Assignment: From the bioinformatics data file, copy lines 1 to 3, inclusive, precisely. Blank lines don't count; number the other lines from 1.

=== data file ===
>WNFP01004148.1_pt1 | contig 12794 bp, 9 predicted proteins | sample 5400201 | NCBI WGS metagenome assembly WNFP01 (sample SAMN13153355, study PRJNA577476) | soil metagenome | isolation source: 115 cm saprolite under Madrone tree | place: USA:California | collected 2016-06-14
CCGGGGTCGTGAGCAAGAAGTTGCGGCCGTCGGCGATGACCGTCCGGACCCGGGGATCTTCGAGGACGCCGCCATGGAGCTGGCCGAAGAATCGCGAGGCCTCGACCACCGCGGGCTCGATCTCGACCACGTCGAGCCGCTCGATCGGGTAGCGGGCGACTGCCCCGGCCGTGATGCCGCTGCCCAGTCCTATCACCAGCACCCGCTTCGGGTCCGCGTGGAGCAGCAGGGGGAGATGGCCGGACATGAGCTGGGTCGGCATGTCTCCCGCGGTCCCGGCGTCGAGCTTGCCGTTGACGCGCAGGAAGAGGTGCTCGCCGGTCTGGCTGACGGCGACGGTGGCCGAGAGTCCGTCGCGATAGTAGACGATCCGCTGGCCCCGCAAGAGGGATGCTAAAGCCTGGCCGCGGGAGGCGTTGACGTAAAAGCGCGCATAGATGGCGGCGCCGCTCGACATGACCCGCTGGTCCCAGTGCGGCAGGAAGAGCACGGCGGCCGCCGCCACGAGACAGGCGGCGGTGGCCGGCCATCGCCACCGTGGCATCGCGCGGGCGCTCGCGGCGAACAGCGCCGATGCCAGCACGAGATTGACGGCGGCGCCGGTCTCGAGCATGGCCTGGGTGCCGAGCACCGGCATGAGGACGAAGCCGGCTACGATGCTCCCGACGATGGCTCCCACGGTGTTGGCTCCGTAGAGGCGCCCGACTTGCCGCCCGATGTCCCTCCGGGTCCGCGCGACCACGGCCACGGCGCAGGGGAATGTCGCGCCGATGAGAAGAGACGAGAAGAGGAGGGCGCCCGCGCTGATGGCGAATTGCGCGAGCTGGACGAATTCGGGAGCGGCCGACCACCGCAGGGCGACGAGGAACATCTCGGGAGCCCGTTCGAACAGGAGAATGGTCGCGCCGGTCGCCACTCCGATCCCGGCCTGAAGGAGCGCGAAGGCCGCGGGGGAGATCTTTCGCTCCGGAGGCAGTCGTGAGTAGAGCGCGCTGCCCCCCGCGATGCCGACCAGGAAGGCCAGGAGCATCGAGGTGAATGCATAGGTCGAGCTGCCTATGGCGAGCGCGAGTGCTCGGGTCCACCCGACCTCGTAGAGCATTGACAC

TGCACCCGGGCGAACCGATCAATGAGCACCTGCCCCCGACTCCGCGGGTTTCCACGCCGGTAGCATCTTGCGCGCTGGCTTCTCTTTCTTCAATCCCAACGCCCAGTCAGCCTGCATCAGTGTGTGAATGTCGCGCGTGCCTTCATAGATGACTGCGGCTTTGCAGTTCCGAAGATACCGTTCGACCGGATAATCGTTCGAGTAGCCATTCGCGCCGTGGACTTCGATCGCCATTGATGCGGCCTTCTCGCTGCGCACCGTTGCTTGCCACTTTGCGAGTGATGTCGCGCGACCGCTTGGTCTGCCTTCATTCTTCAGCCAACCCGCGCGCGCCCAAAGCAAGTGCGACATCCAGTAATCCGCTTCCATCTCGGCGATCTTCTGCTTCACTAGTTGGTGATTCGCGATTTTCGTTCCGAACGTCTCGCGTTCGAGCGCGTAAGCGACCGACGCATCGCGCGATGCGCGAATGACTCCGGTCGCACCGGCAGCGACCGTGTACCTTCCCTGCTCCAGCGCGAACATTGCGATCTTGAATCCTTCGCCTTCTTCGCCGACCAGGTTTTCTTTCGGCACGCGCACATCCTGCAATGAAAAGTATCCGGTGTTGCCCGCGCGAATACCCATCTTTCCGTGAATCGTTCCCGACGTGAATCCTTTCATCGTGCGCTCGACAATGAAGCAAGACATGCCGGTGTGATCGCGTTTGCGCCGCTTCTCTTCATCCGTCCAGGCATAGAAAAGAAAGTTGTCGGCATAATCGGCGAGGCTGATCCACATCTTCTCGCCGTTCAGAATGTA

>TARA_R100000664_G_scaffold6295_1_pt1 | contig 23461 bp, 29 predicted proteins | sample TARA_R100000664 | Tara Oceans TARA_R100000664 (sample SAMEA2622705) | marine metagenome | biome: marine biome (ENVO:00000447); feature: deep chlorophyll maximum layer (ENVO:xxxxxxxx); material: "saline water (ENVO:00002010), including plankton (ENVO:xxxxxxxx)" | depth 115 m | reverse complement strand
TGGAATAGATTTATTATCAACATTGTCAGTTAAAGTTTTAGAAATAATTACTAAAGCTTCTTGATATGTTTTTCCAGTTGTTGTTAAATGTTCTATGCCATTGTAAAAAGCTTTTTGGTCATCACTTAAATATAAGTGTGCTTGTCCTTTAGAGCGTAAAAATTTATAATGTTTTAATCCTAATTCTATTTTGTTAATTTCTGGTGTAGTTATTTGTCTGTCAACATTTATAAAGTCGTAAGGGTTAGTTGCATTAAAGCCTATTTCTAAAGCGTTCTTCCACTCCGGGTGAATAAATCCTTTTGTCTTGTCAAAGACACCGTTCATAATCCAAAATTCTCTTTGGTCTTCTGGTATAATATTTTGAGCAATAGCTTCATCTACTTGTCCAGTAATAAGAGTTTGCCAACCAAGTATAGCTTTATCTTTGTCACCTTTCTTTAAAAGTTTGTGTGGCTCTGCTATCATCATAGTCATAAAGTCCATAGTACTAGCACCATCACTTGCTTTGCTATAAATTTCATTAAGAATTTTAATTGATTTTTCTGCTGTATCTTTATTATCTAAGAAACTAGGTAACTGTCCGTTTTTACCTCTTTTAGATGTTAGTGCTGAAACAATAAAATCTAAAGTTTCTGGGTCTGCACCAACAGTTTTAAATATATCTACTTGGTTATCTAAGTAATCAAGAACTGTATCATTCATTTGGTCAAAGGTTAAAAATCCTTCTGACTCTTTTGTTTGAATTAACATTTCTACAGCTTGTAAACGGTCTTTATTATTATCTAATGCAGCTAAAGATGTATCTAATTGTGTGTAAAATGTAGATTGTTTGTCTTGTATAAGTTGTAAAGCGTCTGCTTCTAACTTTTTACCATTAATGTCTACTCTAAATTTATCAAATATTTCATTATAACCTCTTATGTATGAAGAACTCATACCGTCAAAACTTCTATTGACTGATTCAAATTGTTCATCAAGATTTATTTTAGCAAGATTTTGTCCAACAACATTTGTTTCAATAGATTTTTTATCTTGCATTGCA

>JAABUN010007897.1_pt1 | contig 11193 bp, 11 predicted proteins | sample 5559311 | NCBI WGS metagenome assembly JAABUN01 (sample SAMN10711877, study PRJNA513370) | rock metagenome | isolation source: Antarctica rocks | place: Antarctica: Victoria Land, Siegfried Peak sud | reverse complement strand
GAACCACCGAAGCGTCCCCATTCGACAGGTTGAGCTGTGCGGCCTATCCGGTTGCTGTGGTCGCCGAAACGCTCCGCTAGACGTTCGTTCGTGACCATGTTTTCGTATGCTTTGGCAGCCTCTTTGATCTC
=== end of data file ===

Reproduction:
>WNFP01004148.1_pt1 | contig 12794 bp, 9 predicted proteins | sample 5400201 | NCBI WGS metagenome assembly WNFP01 (sample SAMN13153355, study PRJNA577476) | soil metagenome | isolation source: 115 cm saprolite under Madrone tree | place: USA:California | collected 2016-06-14
CCGGGGTCGTGAGCAAGAAGTTGCGGCCGTCGGCGATGACCGTCCGGACCCGGGGATCTTCGAGGACGCCGCCATGGAGCTGGCCGAAGAATCGCGAGGCCTCGACCACCGCGGGCTCGATCTCGACCACGTCGAGCCGCTCGATCGGGTAGCGGGCGACTGCCCCGGCCGTGATGCCGCTGCCCAGTCCTATCACCAGCACCCGCTTCGGGTCCGCGTGGAGCAGCAGGGGGAGATGGCCGGACATGAGCTGGGTCGGCATGTCTCCCGCGGTCCCGGCGTCGAGCTTGCCGTTGACGCGCAGGAAGAGGTGCTCGCCGGTCTGGCTGACGGCGACGGTGGCCGAGAGTCCGTCGCGATAGTAGACGATCCGCTGGCCCCGCAAGAGGGATGCTAAAGCCTGGCCGCGGGAGGCGTTGACGTAAAAGCGCGCATAGATGGCGGCGCCGCTCGACATGACCCGCTGGTCCCAGTGCGGCAGGAAGAGCACGGCGGCCGCCGCCACGAGACAGGCGGCGGTGGCCGGCCATCGCCACCGTGGCATCGCGCGGGCGCTCGCGGCGAACAGCGCCGATGCCAGCACGAGATTGACGGCGGCGCCGGTCTCGAGCATGGCCTGGGTGCCGAGCACCGGCATGAGGACGAAGCCGGCTACGATGCTCCCGACGATGGCTCCCACGGTGTTGGCTCCGTAGAGGCGCCCGACTTGCCGCCCGATGTCCCTCCGGGTCCGCGCGACCACGGCCACGGCGCAGGGGAATGTCGCGCCGATGAGAAGAGACGAGAAGAGGAGGGCGCCCGCGCTGATGGCGAATTGCGCGAGCTGGACGAATTCGGGAGCGGCCGACCACCGCAGGGCGACGAGGAACATCTCGGGAGCCCGTTCGAACAGGAGAATGGTCGCGCCGGTCGCCACTCCGATCCCGGCCTGAAGGAGCGCGAAGGCCGCGGGGGAGATCTTTCGCTCCGGAGGCAGTCGTGAGTAGAGCGCGCTGCCCCCCGCGATGCCGACCAGGAAGGCCAGGAGCATCGAGGTGAATGCATAGGTCGAGCTGCCTATGGCGAGCGCGAGTGCTCGGGTCCACCCGACCTCGTAGAGCATTGACAC

TGCACCCGGGCGAACCGATCAATGAGCACCTGCCCCCGACTCCGCGGGTTTCCACGCCGGTAGCATCTTGCGCGCTGGCTTCTCTTTCTTCAATCCCAACGCCCAGTCAGCCTGCATCAGTGTGTGAATGTCGCGCGTGCCTTCATAGATGACTGCGGCTTTGCAGTTCCGAAGATACCGTTCGACCGGATAATCGTTCGAGTAGCCATTCGCGCCGTGGACTTCGATCGCCATTGATGCGGCCTTCTCGCTGCGCACCGTTGCTTGCCACTTTGCGAGTGATGTCGCGCGACCGCTTGGTCTGCCTTCATTCTTCAGCCAACCCGCGCGCGCCCAAAGCAAGTGCGACATCCAGTAATCCGCTTCCATCTCGGCGATCTTCTGCTTCACTAGTTGGTGATTCGCGATTTTCGTTCCGAACGTCTCGCGTTCGAGCGCGTAAGCGACCGACGCATCGCGCGATGCGCGAATGACTCCGGTCGCACCGGCAGCGACCGTGTACCTTCCCTGCTCCAGCGCGAACATTGCGATCTTGAATCCTTCGCCTTCTTCGCCGACCAGGTTTTCTTTCGGCACGCGCACATCCTGCAATGAAAAGTATCCGGTGTTGCCCGCGCGAATACCCATCTTTCCGTGAATCGTTCCCGACGTGAATCCTTTCATCGTGCGCTCGACAATGAAGCAAGACATGCCGGTGTGATCGCGTTTGCGCCGCTTCTCTTCATCCGTCCAGGCATAGAAAAGAAAGTTGTCGGCATAATCGGCGAGGCTGATCCACATCTTCTCGCCGTTCAGAATGTA